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TV GUIDE ad for "Whiplash". Exciting adventure with Peter Graves tonight at 8:00pm.“Whiplash”

It’s a little known fact the 19th Century Australian stagecoach line Cobb & Co. was far larger than Wells Fargo and had subsidiaries in New Zealand, South Africa and even Japan! The line went on to become an iconic part of Australian history; harnessing anything up to 6,000 horses a day and covering nearly 28,000 miles a week along 7,000 miles of routes in Australia alone. 

The biggest Cobb & Co. coach ever built was the “Leviathan”, which was capable of carrying up to 89 people. It was double-decked, with separate compartments for men and women, and ran from Geelong to the goldfields of Victoria. It was drawn by 12 to 14 horses—the ones in the lead were out of range of the driver’s whip, so he kept a bag of stones to throw at them when he wanted to gee them up. Cobb & Co.’s epic story provides the theme of the most unusual TV Western ever aired.

“Whiplash” chronicled the adventures based on the life of U.S. emigrant to Australia Freeman Cobb who was the real-life founder of Cobb and Company. For TV his name was changed to Chris Cobb and was played by Peter Graves, former star of “Fury” and brother of James Arness.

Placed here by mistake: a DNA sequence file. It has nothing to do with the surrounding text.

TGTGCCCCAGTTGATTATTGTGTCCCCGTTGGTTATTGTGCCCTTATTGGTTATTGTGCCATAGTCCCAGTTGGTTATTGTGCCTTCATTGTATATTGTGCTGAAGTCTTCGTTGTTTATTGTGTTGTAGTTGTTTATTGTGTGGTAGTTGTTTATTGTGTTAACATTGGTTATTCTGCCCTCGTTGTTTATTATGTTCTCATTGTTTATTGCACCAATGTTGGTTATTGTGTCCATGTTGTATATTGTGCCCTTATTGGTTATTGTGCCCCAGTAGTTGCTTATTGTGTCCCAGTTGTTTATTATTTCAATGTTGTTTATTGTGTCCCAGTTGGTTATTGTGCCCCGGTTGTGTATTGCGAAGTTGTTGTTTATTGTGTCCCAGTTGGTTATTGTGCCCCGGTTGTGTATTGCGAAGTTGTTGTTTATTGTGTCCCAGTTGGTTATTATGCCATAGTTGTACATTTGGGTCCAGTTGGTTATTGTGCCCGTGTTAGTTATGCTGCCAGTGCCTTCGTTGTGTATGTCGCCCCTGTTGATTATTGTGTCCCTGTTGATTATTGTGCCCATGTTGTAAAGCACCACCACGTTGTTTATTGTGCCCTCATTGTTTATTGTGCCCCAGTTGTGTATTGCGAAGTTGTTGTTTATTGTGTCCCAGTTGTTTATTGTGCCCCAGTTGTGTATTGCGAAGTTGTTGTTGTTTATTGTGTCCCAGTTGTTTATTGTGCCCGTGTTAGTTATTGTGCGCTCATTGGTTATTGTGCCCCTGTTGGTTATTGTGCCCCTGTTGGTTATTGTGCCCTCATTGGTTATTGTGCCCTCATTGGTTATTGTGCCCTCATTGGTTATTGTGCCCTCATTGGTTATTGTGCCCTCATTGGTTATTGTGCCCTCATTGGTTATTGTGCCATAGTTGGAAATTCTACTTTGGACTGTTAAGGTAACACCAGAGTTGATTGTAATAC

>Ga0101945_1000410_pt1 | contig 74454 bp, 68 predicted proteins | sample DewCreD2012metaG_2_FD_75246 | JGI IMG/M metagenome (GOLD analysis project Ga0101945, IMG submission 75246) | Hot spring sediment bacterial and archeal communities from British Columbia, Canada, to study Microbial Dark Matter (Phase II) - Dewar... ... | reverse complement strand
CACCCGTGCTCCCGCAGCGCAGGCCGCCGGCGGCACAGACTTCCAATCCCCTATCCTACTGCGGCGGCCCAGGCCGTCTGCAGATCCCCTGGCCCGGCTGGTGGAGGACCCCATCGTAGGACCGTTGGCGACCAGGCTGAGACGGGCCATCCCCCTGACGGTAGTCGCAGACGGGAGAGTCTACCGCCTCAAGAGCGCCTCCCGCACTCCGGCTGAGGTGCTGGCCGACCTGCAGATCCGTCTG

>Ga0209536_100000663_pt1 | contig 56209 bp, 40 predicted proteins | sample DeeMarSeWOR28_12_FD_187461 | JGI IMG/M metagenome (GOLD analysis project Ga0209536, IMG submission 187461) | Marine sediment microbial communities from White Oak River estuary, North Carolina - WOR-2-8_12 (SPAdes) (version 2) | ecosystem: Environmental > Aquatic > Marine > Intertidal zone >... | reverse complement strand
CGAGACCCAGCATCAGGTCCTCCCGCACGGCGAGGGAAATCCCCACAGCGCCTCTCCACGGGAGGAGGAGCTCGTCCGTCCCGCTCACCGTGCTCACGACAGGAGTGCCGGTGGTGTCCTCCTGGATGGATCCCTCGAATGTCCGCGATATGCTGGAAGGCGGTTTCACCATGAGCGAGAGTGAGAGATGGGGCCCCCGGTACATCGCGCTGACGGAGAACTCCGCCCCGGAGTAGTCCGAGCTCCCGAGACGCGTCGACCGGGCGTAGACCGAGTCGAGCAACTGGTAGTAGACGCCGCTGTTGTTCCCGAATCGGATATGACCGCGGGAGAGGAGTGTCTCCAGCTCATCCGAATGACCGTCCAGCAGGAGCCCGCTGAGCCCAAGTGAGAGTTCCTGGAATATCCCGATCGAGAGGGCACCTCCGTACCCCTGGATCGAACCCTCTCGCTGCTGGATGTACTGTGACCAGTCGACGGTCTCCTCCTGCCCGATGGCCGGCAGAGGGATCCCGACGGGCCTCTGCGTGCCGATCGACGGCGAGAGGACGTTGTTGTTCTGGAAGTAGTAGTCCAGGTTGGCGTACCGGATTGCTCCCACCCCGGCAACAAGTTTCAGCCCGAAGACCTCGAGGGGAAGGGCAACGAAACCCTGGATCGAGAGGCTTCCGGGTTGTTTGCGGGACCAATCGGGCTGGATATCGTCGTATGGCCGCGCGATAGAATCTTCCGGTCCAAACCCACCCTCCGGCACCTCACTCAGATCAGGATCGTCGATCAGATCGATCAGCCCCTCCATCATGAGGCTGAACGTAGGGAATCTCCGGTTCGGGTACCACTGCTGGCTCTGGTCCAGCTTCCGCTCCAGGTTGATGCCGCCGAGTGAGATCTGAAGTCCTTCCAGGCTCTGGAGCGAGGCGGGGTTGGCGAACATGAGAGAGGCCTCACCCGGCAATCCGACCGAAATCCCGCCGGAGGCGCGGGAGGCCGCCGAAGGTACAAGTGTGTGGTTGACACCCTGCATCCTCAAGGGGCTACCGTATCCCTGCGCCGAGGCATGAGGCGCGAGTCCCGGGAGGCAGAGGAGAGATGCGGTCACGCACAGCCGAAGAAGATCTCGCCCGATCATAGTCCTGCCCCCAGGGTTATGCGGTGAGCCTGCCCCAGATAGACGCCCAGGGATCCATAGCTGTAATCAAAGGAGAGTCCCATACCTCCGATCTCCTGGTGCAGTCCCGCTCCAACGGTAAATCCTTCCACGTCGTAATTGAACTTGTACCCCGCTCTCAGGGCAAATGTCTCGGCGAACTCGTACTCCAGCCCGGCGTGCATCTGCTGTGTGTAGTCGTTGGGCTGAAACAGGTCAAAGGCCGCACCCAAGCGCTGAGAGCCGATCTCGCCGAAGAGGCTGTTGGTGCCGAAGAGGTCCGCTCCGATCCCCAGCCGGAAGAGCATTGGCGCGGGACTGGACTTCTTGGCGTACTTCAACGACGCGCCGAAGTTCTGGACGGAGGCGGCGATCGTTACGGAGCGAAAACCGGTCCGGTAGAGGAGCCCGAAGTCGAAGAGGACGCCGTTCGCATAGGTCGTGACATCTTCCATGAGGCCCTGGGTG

Starring Peter Graves from "Whiplash" opening titles.Noted Australian scriptwriters Michael Noonan and Michael Plant came up with the idea of the Australian Western. The series was an English venture, driven by ITC, run by Lew Grade who always had an eye on the U.S. market and hired American scriptwriters such as Gene Roddenberry and Harry Julian Fink along with Noonan and Plant. Artransa Studios, owned by Grade’s TV broadcasting company ATV, was the production arm in Australia.

The mix of talent from three continents gave Grade a U.S. star plus production and writing experience in order to give “Whiplash” an American Western feel for U.S. viewers but also included the needed Aussie scenery. The U.K. arm carried out post production; after episode 6 Ben Fox, producer of the Emmy nominated “Waterfront” series, was handed the production reins.

Each of the 34 black and white half hour episodes, which began airing in the U.S. in September ‘60 and in Australia in February ‘61, involved the adventures of Chris Cobb (Graves) and his passengers as they encountered bandits, Aborigines (good and bad), tricksters, land-grabbers, kidnappers, rustlers and other characters. All the while Cobb endeavored to extend his coach line and set up staging points.

Peter Graves driving the stage in "Whiplash".The “Whiplash” theme-song was written by Edwin Astley and sung by England hitmaker Frank Ifield (“I Remember You”). The only name guest star was Chips Rafferty in “Day of the Hunter”.

Mostly now forgotten by U.S. viewers, “Whiplash” has thankfully been saved and released, all 34 episodes, on DVD by Timeless Media. By being filmed in Australia, it faithfully captures the flavor of early colonial days in Oz.








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